So what must be done to combat these superbugs? In its 2013 report on antibiotic resistance threats, the CDC outlined four key steps that are required in order to fight against superbugs:

  1. Prevent infections and therefore the spread of resistance
  2. Track and gather data on resistant infections and the risk factors involved
  3. Regulate antibiotic prescriptions, use, and availability as well as the spread of antibiotics in the environment
  4. Develop new drugs, including new antibiotics as well as drugs targeting other aspects of the disease

Several methods have been identified and are being investigated to target antibiotic resistance. First, limiting the number of infections occurring is a way of controlling the spread of the disease and the antibiotic-resistant bacteria. This can be accomplished via contact tracing — identifying the people who have been in contact with the diseased patients, giving them appropriate treatment and identifying other contact points. This would help limit the spread of antibiotic-resistant bacteria.

Additionally, several labs have begun investigating other aspects of treating bacterial diseases such as cholera. These labs have been focusing on targeting quorum sensing in Vibrio cholerae bacteria. Quorum sensing is the intercellular communication of single-celled bacteria, which controls when the bacteria are virulent and when they aren’t. The development of drugs that impact this cell-to-cell communication and reduce the virulence of bacteria is a promising way of treating bacterial infections in the future.

While quorum sensing is a promising way of treating antibiotic-resistant diseases, other potential ways of treating such infections include developing new vaccines to prevent these infections (from antibiotic-resistant strains) from happening in the first place.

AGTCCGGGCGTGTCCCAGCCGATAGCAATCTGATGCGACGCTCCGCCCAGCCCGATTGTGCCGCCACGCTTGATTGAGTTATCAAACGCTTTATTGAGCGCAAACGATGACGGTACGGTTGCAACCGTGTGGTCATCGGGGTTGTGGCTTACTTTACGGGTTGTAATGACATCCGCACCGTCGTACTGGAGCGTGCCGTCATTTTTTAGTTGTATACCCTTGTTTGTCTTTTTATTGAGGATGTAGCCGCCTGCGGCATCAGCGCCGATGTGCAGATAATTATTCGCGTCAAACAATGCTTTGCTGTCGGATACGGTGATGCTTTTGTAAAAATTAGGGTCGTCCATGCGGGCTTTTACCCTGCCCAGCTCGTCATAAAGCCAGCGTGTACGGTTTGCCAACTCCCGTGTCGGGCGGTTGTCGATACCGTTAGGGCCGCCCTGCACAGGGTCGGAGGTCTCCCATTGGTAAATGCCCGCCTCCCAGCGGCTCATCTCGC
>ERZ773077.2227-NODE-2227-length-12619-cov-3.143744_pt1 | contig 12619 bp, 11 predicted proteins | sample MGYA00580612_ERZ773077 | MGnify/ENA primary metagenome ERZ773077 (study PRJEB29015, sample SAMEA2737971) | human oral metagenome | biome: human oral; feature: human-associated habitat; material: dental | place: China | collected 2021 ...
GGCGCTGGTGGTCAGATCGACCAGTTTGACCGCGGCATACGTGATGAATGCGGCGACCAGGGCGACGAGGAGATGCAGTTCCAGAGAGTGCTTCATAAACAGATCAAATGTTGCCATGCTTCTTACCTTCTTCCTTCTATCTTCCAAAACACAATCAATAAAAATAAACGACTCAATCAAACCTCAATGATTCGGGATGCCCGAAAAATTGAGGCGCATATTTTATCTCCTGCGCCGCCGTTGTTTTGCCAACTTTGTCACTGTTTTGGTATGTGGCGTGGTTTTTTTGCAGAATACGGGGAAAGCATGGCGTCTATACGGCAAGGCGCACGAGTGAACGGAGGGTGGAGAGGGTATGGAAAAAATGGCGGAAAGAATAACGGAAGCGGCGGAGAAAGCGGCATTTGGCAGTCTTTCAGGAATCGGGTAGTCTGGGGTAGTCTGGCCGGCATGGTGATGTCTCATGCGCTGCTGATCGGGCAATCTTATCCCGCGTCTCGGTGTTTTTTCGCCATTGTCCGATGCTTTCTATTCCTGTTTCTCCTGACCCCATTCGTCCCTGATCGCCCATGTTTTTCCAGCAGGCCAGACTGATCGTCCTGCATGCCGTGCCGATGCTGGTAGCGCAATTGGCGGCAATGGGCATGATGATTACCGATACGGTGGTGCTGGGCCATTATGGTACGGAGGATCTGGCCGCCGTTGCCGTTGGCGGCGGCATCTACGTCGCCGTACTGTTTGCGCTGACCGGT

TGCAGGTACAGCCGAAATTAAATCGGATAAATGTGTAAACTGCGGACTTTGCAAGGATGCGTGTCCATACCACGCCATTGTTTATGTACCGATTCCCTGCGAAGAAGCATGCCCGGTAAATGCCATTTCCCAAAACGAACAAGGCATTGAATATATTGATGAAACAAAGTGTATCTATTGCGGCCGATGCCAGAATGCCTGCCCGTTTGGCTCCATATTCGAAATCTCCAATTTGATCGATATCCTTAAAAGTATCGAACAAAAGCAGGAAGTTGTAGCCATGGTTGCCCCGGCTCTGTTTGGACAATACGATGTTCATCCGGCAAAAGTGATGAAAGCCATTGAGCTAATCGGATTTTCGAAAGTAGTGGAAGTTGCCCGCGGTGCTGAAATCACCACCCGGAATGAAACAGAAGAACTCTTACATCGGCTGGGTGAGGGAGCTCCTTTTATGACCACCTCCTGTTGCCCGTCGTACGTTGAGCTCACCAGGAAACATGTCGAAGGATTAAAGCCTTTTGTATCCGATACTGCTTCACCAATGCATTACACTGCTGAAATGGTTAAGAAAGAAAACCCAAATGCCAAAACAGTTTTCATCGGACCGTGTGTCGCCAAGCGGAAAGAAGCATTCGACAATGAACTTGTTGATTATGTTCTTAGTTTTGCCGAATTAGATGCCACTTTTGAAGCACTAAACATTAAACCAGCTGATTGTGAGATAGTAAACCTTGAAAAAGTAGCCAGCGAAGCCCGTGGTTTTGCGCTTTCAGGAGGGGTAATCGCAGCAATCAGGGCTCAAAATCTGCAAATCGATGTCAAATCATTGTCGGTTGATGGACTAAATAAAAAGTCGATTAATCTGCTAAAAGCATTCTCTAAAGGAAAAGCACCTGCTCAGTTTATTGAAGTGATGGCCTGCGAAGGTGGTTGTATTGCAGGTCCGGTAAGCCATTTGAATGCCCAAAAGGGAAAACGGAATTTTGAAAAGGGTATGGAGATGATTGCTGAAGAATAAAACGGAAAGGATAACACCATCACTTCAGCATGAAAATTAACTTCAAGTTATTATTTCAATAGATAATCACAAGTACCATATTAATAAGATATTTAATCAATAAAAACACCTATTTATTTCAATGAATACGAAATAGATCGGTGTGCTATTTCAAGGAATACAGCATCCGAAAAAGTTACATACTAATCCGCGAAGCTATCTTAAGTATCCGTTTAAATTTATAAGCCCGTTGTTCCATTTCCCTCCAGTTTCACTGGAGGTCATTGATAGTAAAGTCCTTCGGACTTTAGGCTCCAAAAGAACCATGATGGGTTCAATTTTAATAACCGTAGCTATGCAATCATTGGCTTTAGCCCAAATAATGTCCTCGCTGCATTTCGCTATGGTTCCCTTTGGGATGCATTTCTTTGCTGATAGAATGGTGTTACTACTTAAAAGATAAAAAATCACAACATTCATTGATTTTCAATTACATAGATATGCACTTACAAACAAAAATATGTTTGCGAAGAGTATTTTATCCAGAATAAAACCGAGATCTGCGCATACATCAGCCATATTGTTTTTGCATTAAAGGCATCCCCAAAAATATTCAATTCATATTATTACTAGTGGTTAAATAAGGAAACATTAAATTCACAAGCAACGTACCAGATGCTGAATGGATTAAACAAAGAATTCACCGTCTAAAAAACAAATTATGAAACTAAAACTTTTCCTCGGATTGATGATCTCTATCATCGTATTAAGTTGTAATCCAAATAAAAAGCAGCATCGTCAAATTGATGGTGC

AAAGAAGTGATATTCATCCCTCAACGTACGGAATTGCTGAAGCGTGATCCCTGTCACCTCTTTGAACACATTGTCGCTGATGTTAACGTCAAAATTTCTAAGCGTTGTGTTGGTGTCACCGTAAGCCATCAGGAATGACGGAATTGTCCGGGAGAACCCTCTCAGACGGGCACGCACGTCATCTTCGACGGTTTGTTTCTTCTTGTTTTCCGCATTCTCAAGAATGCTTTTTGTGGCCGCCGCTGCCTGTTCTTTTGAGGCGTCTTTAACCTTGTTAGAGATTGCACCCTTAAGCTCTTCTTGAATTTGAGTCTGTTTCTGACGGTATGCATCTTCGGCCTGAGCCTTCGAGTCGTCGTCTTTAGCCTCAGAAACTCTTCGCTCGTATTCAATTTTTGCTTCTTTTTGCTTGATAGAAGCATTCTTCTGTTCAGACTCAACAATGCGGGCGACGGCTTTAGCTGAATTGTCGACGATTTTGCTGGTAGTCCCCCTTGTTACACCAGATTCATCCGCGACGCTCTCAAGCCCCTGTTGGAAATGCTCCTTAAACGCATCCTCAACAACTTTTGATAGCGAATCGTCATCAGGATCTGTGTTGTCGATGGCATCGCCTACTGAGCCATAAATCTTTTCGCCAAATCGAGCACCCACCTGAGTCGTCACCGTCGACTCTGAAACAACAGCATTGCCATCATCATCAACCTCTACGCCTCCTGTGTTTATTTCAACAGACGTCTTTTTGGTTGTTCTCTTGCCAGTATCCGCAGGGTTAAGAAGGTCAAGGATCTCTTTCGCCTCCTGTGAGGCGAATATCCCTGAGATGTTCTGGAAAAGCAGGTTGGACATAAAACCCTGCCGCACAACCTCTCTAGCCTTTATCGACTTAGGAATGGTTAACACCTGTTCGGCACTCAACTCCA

These methods, in addition to the regulation of antibiotic use and the development of new and more potent antibiotics, will be the first steps towards combating and overcoming these superbugs that cause so many infections and deaths in the United States and globally.

References

Antibiotic Resistance Threats in the United States, 2013. N.p.: n.p., n.d. CDC. Web. 31 Oct. 2014. .
“Fatal Superbugs: Antibiotics Losing Effectiveness, WHO Says.” National Geographic. N.p., n.d. Web. 31 Oct. 2014. .
“Rates of Antibiotic-Resistant Superbug Double over Last Decade.” Aljazeera America. N.p., n.d. Web. 31 Oct. 2014. .
Reardon, Sara. “Antibiotic Resistance Sweeping Developing World.” Nature. N.p., n.d. Web. 31 Oct. 2014.

About The Author

Aastha is a sophomore at Princeton planning to major in Molecular Biology. She is interested in pursuing certificates in Global Health and Health Policy as well as Quantitative and Computational Biology. She is very interested in healthcare related areas and plans on going to medical school. She likes writing about science news and research going on. She is part of several science and health related publications on campus in various positions. She is involved in research projects in the Princeton science departments for 2 years. She also participated in several science competitions. She is also a volunteer at the UMCPP.